Valensi Rose Managing Partner Michael R. Morris was interviewed for a Bloomberg BusinessWeek article about the ongoing legal battle between the IRS and the estate of the late music superstar Michael Jackson.

The Internal Revenue Service is seeking to collect inheritance taxes and penalties on the estate, which it values at $702 million, including Jackson’s extensive music library. It says $434 million of that is the value of Jackson’s name and likeness, which can be licensed long after the singer’s death.

The executors of the estate say that on the day he died – when an estate’s value is set – the star’s name and likeness was worth only $2,105, because of a number of controversies linked to Jackson’s name.

Michael explained to the BusinessWeek journalist, Devin Leonard, how a celebrity’s estate can generate income from merchandise and intellectual property branded with the star’s name, and that such posthumous celebrity name and likeness rights arise under state law.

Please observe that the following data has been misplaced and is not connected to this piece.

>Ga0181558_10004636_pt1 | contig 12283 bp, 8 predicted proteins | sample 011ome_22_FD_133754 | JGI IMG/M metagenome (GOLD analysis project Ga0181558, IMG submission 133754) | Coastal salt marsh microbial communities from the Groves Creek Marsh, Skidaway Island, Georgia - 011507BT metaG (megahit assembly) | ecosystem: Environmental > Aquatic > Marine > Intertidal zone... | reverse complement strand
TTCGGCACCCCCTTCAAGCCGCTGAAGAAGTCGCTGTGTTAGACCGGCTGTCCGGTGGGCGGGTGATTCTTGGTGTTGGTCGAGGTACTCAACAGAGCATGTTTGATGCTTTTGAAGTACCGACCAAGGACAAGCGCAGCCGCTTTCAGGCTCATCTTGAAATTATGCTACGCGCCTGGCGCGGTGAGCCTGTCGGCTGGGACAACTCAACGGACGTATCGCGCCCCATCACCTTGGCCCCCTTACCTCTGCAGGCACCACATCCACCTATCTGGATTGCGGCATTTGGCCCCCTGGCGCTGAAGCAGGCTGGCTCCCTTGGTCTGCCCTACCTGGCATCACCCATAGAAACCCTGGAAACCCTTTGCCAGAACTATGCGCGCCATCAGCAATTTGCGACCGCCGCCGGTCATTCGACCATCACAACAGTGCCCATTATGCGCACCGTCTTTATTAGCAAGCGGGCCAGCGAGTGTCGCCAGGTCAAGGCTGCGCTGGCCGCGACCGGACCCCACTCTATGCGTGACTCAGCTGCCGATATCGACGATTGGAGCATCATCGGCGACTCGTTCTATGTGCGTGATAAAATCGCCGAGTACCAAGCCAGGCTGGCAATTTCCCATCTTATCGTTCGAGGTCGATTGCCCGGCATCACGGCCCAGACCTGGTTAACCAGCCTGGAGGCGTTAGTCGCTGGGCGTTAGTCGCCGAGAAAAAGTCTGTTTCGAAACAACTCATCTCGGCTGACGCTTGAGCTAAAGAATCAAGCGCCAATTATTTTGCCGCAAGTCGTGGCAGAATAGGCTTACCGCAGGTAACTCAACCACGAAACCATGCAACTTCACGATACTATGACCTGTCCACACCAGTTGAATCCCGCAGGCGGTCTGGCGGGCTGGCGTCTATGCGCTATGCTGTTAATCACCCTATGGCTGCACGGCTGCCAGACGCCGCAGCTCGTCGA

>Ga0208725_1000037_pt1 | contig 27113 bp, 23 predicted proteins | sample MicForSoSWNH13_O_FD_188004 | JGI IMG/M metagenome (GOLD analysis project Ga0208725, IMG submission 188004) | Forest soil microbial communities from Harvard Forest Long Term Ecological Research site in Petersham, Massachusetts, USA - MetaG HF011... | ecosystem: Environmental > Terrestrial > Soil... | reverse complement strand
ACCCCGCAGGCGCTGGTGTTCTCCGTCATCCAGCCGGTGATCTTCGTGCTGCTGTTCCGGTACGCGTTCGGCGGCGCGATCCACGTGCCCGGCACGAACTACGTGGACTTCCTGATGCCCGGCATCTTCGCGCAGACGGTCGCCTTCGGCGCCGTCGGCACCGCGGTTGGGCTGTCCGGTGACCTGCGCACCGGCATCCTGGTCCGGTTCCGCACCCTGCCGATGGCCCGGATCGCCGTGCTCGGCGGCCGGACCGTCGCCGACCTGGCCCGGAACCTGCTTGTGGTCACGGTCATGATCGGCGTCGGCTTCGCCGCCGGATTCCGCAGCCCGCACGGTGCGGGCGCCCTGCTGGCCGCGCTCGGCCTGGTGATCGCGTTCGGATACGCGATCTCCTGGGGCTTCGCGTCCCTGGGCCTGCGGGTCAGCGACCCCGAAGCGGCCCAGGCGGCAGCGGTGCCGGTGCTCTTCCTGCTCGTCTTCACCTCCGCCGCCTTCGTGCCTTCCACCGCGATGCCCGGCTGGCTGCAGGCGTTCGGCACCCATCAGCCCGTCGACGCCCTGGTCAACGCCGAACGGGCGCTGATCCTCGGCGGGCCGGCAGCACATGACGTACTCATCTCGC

He noted that the Elvis Presley estate continues to receive revenues from the Graceland tourist attraction and other sources. Jokingly, Morris noted that in pure business terms, Elvis’ death was a “good career move.”

Bloomberg BusinessWeek, founded in 1929, has a global circulation of over 980,000 readers in more than 150 countries.

The article is available on the Bloomberg BusinessWeek website.

A former trial lawyer for the IRS and a Certified Specialist in Taxation Law, Michael helps clients – many of whom are in the entertainment industry – with tax, estate and business transaction issues, business solutions, and copyright and contractual matters.